Valadao campaign spokesman Andrew Renteria declined to comment on Salas’ entry into the race, saying the congressman is concentrating on his work for constituents and “isn’t focused on politics.”
The district is politically quirky. Democrats hold a commanding edge in voter registration – 43% compared with 27% for Republicans. But the Republican Valadao held the seat from 2013 until January 2019, after he was defeated by Democrat TJ Cox. Valadao then recaptured the seat in rematch with Cox in 2020.
Salas is considered a moderate, though Republicans immediately attacked him as out of step with the district. “The last thing the Central Valley needs is another tax-raising, liberal politician,” said Torunn Sinclair, a spokeswoman for the National Republican Congressional Committee.
Despite the lopsided Democratic registration edge, Valadao has proven durable, in part by highlighting a bipartisan streak. Democrat Joe Biden carried the district over then-President Donald Trump by 11 points in the 2020 presidential election.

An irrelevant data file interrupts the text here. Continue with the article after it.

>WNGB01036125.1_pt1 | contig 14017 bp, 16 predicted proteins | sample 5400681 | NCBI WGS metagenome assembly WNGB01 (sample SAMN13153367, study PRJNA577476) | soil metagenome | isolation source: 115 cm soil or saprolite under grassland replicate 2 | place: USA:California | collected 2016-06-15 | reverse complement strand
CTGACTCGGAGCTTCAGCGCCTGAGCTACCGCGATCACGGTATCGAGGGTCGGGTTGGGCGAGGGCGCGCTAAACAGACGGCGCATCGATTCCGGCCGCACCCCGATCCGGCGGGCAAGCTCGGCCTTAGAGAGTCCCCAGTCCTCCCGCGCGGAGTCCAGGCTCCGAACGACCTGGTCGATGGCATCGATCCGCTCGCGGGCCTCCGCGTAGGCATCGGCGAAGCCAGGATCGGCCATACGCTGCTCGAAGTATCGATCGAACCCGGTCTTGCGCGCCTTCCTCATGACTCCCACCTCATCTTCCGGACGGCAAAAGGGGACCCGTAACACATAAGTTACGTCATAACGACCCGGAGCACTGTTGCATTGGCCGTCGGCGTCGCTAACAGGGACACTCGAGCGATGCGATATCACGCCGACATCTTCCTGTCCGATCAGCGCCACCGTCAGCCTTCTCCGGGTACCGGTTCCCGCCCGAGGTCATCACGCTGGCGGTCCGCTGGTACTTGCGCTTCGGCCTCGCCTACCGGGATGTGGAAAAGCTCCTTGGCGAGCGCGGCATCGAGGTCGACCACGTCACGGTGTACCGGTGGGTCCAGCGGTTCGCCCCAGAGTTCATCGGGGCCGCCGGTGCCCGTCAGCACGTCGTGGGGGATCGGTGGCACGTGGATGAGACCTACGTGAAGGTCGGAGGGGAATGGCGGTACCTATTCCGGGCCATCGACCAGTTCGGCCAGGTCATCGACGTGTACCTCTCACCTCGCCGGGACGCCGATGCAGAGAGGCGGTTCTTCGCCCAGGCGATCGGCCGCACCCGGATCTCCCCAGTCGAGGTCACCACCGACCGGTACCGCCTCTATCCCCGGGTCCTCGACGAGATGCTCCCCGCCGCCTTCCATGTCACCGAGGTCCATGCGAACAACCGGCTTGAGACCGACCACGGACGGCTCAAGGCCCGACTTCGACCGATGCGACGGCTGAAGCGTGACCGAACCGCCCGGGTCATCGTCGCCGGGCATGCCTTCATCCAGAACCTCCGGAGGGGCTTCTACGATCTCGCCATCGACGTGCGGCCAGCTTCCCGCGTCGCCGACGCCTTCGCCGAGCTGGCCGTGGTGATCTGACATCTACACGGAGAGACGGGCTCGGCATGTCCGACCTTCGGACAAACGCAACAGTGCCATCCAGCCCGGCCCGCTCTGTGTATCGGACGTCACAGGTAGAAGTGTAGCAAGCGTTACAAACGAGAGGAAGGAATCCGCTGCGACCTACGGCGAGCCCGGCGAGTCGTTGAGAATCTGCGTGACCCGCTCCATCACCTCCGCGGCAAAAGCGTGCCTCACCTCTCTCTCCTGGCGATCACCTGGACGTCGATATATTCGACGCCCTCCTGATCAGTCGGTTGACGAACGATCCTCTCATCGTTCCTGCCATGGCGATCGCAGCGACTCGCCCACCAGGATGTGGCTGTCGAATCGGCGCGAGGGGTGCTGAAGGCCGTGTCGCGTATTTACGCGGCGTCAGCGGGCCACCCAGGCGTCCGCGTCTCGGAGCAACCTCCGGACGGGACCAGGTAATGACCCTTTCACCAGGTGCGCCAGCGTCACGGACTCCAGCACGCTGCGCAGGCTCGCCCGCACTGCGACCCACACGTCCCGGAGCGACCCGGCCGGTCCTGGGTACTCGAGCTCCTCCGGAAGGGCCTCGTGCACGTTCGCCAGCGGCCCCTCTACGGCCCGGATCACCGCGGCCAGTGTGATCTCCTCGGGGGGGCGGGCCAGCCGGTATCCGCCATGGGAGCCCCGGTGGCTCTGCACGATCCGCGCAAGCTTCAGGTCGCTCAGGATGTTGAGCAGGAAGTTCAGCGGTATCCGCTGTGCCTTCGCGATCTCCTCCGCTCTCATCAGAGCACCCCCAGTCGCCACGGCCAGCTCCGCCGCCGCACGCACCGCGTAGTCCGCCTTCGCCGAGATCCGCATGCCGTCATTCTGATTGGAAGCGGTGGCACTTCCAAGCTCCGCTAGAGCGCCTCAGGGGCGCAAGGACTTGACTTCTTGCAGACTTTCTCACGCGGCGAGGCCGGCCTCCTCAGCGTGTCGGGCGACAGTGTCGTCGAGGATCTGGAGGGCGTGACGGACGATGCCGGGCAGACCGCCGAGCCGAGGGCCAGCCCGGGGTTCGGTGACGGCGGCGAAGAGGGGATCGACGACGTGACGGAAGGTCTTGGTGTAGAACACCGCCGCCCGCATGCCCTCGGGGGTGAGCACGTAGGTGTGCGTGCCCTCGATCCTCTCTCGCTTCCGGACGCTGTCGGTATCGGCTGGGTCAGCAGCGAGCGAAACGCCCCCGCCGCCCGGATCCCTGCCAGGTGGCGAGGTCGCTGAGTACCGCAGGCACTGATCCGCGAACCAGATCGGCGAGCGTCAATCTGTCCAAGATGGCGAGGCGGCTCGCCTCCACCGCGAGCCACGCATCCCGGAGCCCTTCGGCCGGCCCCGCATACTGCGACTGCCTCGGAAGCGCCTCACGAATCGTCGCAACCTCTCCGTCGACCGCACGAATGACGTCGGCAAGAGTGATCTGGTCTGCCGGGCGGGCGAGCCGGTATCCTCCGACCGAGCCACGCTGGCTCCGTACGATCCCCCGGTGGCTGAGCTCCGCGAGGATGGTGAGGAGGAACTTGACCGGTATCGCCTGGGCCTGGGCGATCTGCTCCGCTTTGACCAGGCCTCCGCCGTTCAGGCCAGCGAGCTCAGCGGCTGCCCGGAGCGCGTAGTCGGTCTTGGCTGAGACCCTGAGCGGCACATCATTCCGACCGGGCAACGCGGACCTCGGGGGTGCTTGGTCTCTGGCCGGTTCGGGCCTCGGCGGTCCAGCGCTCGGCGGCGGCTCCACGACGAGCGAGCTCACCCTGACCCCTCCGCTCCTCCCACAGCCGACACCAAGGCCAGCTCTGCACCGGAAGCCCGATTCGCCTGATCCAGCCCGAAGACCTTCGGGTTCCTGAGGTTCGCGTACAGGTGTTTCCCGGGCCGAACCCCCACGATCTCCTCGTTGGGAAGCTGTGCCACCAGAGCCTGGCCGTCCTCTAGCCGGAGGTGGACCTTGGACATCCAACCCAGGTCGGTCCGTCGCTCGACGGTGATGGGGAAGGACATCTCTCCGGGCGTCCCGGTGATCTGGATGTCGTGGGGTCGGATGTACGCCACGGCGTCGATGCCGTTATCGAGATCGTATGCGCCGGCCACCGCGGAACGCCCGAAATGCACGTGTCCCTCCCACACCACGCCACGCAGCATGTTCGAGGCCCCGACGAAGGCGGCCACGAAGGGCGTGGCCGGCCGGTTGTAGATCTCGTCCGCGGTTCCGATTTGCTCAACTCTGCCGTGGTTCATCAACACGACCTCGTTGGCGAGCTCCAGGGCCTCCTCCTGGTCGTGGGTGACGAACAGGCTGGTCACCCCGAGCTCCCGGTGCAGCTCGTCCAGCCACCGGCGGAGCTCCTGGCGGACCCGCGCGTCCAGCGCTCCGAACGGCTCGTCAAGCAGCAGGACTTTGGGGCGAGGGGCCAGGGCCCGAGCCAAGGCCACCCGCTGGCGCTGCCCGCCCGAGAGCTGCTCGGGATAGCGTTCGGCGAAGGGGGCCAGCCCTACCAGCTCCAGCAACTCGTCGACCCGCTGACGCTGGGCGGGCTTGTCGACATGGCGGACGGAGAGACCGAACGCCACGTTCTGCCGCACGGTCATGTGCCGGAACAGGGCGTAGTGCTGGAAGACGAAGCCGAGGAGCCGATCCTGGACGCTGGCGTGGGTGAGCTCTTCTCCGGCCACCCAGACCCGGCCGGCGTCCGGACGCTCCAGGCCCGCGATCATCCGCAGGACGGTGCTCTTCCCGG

Valadao was never a Trump loyalist, and the former president’s continued influence over the GOP could prove tricky for the congressman, who is one of a handful of Republicans remaining in the House who backed Trump’s impeachment.
Valadao didn’t support then-candidate Trump in 2016, but he then backed his reelection four years later. However, Valadao would break with Trump’s White House at times, including criticizing the administration for family separations at the border. He ran in 2020 as “an independent problem solver” and in one ad highlighted his work with former President Barack Obama on water issues critical the farm-belt region.
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